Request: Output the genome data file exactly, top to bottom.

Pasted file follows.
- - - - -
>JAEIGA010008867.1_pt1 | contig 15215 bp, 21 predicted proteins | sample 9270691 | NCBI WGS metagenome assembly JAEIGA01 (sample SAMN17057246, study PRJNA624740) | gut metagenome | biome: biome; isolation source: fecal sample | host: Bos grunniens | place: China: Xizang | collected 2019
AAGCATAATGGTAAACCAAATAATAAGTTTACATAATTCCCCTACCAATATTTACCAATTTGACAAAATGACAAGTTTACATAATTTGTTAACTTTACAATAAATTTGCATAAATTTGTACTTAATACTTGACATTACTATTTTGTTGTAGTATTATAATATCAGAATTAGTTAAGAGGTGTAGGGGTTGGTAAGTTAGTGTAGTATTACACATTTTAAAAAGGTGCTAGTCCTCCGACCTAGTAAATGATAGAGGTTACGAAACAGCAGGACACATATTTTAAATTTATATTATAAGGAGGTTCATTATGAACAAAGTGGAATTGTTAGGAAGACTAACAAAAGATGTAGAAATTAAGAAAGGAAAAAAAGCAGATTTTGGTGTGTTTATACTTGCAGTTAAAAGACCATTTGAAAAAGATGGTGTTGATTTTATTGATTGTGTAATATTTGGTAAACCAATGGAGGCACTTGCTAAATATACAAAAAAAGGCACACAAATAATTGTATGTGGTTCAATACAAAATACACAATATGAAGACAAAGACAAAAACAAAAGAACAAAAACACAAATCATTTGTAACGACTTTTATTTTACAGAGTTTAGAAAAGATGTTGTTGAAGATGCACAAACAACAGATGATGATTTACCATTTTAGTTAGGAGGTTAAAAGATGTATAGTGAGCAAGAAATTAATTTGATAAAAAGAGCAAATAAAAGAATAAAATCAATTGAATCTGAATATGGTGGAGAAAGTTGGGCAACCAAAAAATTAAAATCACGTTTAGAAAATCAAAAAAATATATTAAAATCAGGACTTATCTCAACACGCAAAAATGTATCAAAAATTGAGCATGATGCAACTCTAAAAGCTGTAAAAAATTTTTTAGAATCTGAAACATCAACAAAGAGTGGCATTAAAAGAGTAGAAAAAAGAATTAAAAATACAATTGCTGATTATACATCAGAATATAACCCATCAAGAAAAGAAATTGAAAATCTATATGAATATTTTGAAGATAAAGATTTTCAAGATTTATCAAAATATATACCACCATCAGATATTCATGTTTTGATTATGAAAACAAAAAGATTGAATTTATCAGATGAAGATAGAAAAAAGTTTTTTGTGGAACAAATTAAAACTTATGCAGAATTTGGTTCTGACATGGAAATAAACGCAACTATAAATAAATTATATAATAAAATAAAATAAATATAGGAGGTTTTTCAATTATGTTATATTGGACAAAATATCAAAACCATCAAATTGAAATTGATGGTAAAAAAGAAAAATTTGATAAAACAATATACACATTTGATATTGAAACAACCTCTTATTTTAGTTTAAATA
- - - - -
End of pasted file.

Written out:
>JAEIGA010008867.1_pt1 | contig 15215 bp, 21 predicted proteins | sample 9270691 | NCBI WGS metagenome assembly JAEIGA01 (sample SAMN17057246, study PRJNA624740) | gut metagenome | biome: biome; isolation source: fecal sample | host: Bos grunniens | place: China: Xizang | collected 2019
AAGCATAATGGTAAACCAAATAATAAGTTTACATAATTCCCCTACCAATATTTACCAATTTGACAAAATGACAAGTTTACATAATTTGTTAACTTTACAATAAATTTGCATAAATTTGTACTTAATACTTGACATTACTATTTTGTTGTAGTATTATAATATCAGAATTAGTTAAGAGGTGTAGGGGTTGGTAAGTTAGTGTAGTATTACACATTTTAAAAAGGTGCTAGTCCTCCGACCTAGTAAATGATAGAGGTTACGAAACAGCAGGACACATATTTTAAATTTATATTATAAGGAGGTTCATTATGAACAAAGTGGAATTGTTAGGAAGACTAACAAAAGATGTAGAAATTAAGAAAGGAAAAAAAGCAGATTTTGGTGTGTTTATACTTGCAGTTAAAAGACCATTTGAAAAAGATGGTGTTGATTTTATTGATTGTGTAATATTTGGTAAACCAATGGAGGCACTTGCTAAATATACAAAAAAAGGCACACAAATAATTGTATGTGGTTCAATACAAAATACACAATATGAAGACAAAGACAAAAACAAAAGAACAAAAACACAAATCATTTGTAACGACTTTTATTTTACAGAGTTTAGAAAAGATGTTGTTGAAGATGCACAAACAACAGATGATGATTTACCATTTTAGTTAGGAGGTTAAAAGATGTATAGTGAGCAAGAAATTAATTTGATAAAAAGAGCAAATAAAAGAATAAAATCAATTGAATCTGAATATGGTGGAGAAAGTTGGGCAACCAAAAAATTAAAATCACGTTTAGAAAATCAAAAAAATATATTAAAATCAGGACTTATCTCAACACGCAAAAATGTATCAAAAATTGAGCATGATGCAACTCTAAAAGCTGTAAAAAATTTTTTAGAATCTGAAACATCAACAAAGAGTGGCATTAAAAGAGTAGAAAAAAGAATTAAAAATACAATTGCTGATTATACATCAGAATATAACCCATCAAGAAAAGAAATTGAAAATCTATATGAATATTTTGAAGATAAAGATTTTCAAGATTTATCAAAATATATACCACCATCAGATATTCATGTTTTGATTATGAAAACAAAAAGATTGAATTTATCAGATGAAGATAGAAAAAAGTTTTTTGTGGAACAAATTAAAACTTATGCAGAATTTGGTTCTGACATGGAAATAAACGCAACTATAAATAAATTATATAATAAAATAAAATAAATATAGGAGGTTTTTCAATTATGTTATATTGGACAAAATATCAAAACCATCAAATTGAAATTGATGGTAAAAAAGAAAAATTTGATAAAACAATATACACATTTGATATTGAAACAACCTCTTATTTTAGTTTAAATA